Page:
This is the first part of a three-part interview with Shane Sooter, the founder of City on a Hill Productions. The complete interview, which took place in late 2014, is available in Today’s Vital Church, Volume 1.
Bolinger: Shane, please provide us with a little background on yourself and the projects on which you’ve worked in the past decade or so.
Sooter: I started working in a church setting. I then moved on to a parachurch organization, and now I’m independent, but my learning occurred in that weekly pressure cooker of “Sunday’s always coming”. I feel that I can relate to folks who “do church”, week in and week out.
…[Today,] there are so many…churches whose whole worship service is supported by media if not directly interactive through media:
- You may start the service with a short video.
- When you’re singing worship songs, you’re watching the lyrics for the songs on the screen, but there are not just the lyrics there but also motion backgrounds.
- There could be a Scripture animation that comes up for communion meditation.
- [A portion of the sermon, or the entire sermon,] may be on video.
- Other elements of the service also incorporate video.
Media use is woven into the fabric of the service. You’d have to entirely reimagine what the service would be to remove it.
Getting Creative with Video
Bolinger: I would venture to guess that a lot of our smaller and even midsized churches really haven’t reached that point yet. Can you talk about how they might get there? Let’s start with equipment.
Sooter: One of the most exciting things that’s happened in all of church life is the democratization of production. Just about anybody can get into what really only churches like Southeast Christian could have done 10 years ago. I mean, when I was starting in video production, we were using $40,000 cameras and they weren’t even HD. Just the production facilities that were required to just edit a video…I mean, nobody edited a video on a laptop. I remember when I got my first laptop and edited a video on it, people around the church came to look because they couldn’t believe that could be done. I mean, that was done on big computers with big arrays of hard drives. It seems so archaic, but that was really not that long ago.
Now your basic laptop has all the power that you need to edit videos and to run multimedia for a service. The cost of projectors has certainly gone down.
How does a small church get into it? It really comes down to creativity: seeing what the needs are in their congregation, the challenges that they have in communicating the Scriptures in a compelling way, and being able to see ways that the arts could help.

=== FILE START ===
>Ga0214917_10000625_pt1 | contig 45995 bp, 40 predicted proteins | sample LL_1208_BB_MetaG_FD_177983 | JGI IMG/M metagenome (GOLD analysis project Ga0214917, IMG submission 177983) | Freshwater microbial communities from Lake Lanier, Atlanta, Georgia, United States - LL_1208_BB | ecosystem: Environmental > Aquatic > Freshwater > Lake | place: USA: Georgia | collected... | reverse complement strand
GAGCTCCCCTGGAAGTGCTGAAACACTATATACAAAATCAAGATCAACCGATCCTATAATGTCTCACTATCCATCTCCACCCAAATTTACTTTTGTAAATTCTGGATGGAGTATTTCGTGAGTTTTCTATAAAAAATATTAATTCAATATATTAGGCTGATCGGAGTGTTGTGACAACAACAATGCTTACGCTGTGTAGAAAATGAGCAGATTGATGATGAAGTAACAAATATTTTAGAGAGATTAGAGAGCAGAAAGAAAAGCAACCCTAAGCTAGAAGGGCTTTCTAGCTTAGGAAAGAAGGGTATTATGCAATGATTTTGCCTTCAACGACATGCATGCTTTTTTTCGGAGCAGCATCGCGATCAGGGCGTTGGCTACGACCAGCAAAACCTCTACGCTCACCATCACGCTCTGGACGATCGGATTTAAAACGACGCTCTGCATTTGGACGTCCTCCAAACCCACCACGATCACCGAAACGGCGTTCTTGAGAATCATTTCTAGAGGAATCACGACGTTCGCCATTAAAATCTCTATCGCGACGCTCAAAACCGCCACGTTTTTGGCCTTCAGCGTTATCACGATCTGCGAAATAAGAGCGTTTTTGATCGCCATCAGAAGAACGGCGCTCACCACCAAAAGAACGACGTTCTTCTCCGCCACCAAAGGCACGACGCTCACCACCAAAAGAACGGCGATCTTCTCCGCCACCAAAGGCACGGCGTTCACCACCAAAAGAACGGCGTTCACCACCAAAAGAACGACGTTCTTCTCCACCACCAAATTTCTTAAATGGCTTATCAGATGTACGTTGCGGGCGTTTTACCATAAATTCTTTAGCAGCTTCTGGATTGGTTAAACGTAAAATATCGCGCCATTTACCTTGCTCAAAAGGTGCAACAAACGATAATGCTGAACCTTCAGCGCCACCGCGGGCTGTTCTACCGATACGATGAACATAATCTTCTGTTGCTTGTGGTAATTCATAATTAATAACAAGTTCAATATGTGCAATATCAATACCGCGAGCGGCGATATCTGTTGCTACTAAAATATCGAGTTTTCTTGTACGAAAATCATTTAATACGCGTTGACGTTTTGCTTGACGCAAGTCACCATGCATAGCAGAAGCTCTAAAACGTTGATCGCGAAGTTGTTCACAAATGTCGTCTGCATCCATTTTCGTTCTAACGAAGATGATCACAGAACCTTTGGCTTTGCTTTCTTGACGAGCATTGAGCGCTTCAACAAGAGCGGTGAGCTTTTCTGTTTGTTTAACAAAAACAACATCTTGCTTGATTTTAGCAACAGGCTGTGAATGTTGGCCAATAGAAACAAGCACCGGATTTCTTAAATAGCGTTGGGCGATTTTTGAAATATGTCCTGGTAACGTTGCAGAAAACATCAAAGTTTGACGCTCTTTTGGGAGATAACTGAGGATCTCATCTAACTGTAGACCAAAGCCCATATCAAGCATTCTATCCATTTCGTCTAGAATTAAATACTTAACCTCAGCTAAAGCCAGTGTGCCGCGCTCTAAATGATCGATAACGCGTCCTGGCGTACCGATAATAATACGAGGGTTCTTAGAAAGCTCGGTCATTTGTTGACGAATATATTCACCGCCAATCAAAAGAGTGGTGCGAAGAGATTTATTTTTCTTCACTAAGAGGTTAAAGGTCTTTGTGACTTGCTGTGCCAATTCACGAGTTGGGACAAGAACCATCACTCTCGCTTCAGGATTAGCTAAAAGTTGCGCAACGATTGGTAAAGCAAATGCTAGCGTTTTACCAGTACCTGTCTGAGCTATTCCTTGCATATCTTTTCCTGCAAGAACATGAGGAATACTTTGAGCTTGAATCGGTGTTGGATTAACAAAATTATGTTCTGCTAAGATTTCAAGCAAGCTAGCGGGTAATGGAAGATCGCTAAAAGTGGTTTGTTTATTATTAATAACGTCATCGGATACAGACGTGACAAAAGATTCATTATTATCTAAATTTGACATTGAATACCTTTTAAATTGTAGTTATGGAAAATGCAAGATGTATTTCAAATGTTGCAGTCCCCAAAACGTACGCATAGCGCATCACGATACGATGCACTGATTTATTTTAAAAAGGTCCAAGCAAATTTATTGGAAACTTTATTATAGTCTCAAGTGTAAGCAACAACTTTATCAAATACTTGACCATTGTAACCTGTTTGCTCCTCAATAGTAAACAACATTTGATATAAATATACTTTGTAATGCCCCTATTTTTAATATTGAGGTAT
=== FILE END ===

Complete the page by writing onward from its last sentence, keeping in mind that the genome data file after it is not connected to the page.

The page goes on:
Bolinger: Why would I incorporate video into the worship service at a small or midsized church? I’m not trying to reach people at a different campus. What are some reasons why I would want to make a major change to how we do worship to incorporate video?
Sooter: Almost any church already has a need to begin using media, whether they realize it or not. I was visiting my childhood church in Lebanon, Kentucky, a couple of weeks ago. It’s a really small church. There’s not a bad seat in the house. And still every single person in the church watches a screen all day. It’s their phone. There’s not a town so small that people don’t have iPads and computers and aren’t being conditioned in this day and age to expect to be able to watch whatever they want to watch whenever they want to watch it on whatever device they want to watch it on. Therein lies a tremendous opportunity to continue to get the message out there.
This little church uses video cameras not to record the preacher to send it to a satellite location or to put him on a big screen so that people can see him, but just to put the sermons online, because people watch them, whether they’re not able to attend or they want to share with somebody. The need to make the teaching of the Word of God in these houses of God accessible to people in the way in which they are most used to taking in information these days is universal and growing. If you’re going to recognize and address that need, then it creates a tremendous opportunity for you because you’ve already got the majority of the tools you need to start to get creative.